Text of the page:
Once Lee had several dollhouses ready, she made them part of the weeklong law enforcement seminars she sponsored at Harvard twice a year. One day of each seminar was set aside for work with the Nutshells. Participants had limited time to look at each crime scenario, take notes, and report back to the others about the evidence they saw. By the time Lee finished her ambitious project, she had nineteen Nutshells.
In each scene, she included items that were not readily apparent, such as a subtle smudge of lipstick on a pillow slip. What might seem to be a suicide, for example, would look different when a key item was noted – a fresh-baked cake and a load of freshly-laundered clothing beside a woman’s body on the kitchen floor. Other scenarios included a bound prostitute with a sliced throat and a man hanging in a wooden cabin.
By 1949, some 2,000 doctors and 4,000 lawyers had been educated at the Harvard Department of Legal Medicine, and several thousand state troopers, detectives, coroners, district attorneys, insurance agents, and crime reporters had attended Lee’s seminars. They would continue successfully for several more years before the Nutshells were transferred to the Office of the Medical Examiner in Baltimore, MD. After Lee died, her friend, Erle Stanley Gardner (author of the Perry Mason series), wrote, “Captain Lee had a strong individuality, a unique, unforgettable character, was a fiercely competent fighter, and a practical idealist.” She is truly a role model for females in forensics today and C.S.I. is to be credited for renewing interest in her accomplishments.
On April 15, I published a book written with Dave Hall and Tym Burkey about an interesting undercover operative. I also posted a long blog about it at: http://www.leelofland.com/wordpress/?p=517#comment-1457.
I’ve posted my picks for crime movies here:
I’m looking forward to presenting at this conference in February. I’ve been to many places in Seattle, but this is one about which I’ve heard a lot of great things.
The Writers Conference countdown is ticking away! Take a look online at the great preconference workshops. Register by December 5 to receive a discount and reserve your Chat House while you’re at it. Dinner with an Author includes 12 authors and entertainment includes free events at the Whidbey Island Center for the Arts and Whidbey Children’s Theatre. Gift certificates are available in any amount. Check out the conference Web site and register now before that $55 discount flies out the window.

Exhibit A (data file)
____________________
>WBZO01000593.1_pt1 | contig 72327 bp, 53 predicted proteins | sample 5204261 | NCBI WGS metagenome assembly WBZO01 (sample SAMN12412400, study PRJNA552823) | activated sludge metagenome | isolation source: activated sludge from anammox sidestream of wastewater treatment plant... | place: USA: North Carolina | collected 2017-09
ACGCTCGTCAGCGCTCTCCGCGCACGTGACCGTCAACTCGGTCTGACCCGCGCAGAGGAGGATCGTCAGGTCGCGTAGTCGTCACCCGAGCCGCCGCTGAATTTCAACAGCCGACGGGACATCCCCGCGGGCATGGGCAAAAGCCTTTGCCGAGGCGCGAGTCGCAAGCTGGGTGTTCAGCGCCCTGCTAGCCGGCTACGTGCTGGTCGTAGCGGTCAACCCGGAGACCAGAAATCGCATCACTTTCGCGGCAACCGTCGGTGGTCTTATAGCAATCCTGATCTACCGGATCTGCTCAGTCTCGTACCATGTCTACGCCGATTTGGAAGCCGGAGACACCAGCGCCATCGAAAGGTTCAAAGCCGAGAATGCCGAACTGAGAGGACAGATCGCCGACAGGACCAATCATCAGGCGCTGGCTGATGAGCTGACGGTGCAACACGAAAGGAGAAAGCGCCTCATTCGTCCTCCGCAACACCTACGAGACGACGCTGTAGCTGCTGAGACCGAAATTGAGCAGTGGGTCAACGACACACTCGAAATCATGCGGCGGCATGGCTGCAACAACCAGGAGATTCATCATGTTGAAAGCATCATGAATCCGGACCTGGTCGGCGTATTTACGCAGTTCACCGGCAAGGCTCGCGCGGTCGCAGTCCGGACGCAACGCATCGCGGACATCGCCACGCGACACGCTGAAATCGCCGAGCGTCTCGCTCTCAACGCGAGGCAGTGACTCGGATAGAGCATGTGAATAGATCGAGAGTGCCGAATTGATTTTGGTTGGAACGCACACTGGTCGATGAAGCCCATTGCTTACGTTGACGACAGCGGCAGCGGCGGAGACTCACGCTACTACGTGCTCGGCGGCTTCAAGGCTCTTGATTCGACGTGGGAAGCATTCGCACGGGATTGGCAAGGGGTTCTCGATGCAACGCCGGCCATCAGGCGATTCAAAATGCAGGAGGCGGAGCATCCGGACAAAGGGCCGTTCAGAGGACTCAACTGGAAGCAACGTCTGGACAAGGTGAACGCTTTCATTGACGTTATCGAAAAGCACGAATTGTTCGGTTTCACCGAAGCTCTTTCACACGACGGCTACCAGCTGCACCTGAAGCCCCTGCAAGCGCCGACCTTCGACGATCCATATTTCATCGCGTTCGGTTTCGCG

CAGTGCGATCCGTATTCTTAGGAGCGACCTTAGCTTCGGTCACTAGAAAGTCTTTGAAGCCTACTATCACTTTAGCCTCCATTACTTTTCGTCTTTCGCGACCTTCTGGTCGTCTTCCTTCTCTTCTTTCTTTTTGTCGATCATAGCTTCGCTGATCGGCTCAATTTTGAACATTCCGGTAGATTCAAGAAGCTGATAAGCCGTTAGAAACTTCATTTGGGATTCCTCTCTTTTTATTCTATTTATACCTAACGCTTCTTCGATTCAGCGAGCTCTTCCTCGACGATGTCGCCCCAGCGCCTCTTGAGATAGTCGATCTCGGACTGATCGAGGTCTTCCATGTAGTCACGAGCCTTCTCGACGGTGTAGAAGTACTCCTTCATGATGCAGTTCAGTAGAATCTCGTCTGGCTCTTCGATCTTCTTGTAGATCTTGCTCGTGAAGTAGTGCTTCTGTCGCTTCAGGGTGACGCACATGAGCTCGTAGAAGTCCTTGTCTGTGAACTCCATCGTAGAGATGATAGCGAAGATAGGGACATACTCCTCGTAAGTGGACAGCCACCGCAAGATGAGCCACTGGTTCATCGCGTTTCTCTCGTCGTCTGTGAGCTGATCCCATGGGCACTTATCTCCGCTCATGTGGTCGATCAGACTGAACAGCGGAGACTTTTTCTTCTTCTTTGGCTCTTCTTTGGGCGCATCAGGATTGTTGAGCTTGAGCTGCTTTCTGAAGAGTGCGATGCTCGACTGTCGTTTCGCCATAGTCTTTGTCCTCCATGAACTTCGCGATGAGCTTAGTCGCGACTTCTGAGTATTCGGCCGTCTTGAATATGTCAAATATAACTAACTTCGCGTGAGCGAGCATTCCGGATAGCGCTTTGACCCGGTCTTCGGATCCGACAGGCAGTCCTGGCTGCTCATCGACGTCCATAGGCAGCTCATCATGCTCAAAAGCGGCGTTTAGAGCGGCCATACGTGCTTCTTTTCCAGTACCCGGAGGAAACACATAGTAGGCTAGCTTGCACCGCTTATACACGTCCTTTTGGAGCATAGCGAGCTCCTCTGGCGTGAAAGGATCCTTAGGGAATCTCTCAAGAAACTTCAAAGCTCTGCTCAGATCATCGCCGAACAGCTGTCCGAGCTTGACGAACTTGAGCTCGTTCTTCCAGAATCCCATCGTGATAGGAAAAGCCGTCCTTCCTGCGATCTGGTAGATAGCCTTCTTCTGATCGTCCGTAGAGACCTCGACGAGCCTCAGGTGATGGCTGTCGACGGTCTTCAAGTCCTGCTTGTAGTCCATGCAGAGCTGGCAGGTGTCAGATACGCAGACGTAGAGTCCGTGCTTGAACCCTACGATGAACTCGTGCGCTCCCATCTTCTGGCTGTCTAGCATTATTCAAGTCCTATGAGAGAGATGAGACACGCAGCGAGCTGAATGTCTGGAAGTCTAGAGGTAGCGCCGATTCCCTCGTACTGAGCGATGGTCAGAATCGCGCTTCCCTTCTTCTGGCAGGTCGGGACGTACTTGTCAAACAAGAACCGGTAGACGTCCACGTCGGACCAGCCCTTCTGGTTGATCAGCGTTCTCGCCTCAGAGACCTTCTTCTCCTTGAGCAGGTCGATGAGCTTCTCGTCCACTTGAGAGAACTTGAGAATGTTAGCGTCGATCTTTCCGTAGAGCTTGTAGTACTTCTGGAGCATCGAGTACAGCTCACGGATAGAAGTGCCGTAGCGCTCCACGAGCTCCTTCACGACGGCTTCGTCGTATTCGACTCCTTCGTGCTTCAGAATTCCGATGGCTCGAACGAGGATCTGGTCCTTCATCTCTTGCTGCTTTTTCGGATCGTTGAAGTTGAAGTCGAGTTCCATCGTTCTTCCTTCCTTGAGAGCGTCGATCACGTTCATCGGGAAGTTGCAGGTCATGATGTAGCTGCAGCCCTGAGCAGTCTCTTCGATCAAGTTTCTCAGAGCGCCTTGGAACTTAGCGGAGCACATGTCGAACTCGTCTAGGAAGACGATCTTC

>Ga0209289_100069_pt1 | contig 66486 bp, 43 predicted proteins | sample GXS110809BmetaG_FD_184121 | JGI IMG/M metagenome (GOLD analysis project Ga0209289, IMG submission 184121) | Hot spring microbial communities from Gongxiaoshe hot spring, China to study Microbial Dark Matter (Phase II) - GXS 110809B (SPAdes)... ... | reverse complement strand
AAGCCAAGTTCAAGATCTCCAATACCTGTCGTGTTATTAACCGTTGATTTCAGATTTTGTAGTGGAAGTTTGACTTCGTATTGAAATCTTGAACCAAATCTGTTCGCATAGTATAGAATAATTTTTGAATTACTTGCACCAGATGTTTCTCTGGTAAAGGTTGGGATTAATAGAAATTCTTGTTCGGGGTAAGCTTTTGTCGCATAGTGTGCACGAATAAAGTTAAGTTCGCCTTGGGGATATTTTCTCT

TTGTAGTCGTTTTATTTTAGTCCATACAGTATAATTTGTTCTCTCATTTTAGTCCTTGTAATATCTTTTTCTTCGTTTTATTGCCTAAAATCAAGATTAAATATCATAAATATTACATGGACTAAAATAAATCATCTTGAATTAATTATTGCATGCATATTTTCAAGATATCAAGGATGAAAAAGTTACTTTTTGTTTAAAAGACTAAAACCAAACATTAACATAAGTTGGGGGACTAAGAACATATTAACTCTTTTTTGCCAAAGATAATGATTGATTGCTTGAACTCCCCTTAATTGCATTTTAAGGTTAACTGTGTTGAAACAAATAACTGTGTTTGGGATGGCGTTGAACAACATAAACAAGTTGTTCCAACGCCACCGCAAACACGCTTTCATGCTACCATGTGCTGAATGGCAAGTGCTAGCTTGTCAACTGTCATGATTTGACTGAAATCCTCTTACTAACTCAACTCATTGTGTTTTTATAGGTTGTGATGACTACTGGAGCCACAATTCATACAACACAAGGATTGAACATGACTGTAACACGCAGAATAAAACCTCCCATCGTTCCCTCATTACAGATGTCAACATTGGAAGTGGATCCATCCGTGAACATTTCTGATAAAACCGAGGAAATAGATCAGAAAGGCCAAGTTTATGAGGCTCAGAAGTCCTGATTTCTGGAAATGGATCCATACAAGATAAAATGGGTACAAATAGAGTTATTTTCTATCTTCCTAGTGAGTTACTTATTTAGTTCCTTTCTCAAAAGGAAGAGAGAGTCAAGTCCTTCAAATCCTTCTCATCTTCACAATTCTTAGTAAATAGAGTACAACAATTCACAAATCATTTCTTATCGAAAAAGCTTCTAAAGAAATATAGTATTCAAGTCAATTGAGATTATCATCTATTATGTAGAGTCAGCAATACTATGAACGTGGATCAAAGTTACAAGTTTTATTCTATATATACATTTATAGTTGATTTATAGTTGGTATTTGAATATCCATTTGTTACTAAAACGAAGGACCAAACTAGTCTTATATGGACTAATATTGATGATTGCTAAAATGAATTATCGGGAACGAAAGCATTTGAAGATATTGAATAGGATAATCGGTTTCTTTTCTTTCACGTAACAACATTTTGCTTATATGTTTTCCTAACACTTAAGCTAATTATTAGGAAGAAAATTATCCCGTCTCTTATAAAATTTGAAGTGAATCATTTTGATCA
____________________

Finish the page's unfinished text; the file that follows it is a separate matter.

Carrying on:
People keep secrets, but it’s the secret they keep from themselves that’s often the most damaging. Patricia Cornwell’s new novel is a sophisticated juggling act of emotional deflection and indirection, which provides a vibrating undercurrent to the plot. Readers who take this story at face value only will have missed the point: there’s a lot more going on than just Scarpetta and gang solving another series of murders. It’s no surprise that cancer is a metaphor of a sickness of the soul from which, to one degree or another, all the characters suffer. As one puts it, you ignore depth psychology to your peril. Despite the fact that “truth is relief,” few people have the courage to embrace it – especially when it’s about them. Cornwell is maturing as a writer, exploring beyond the overt activities of genre formulas to the unwieldy force of powerful emotions that can ambush. The pervasive sense of water seems clearly a symbol of submerged feelings, which, though unseen, can nevertheless direct behavior onto paths of harm and regret. The unregulated arena of the Internet serves a similar function, and readers who spot these metaphors early gain the added pleasure of watching how covert forces move the plot as surely as any character’s actions. For me, the best part was the way good people mirror bad, because it’s a reminder that, under certain conditions, anyone can harm another – even people who love each other. As a result, these characters remain alive for readers as people not props, keeping this impressive series going. I, for one, want to see what happens next.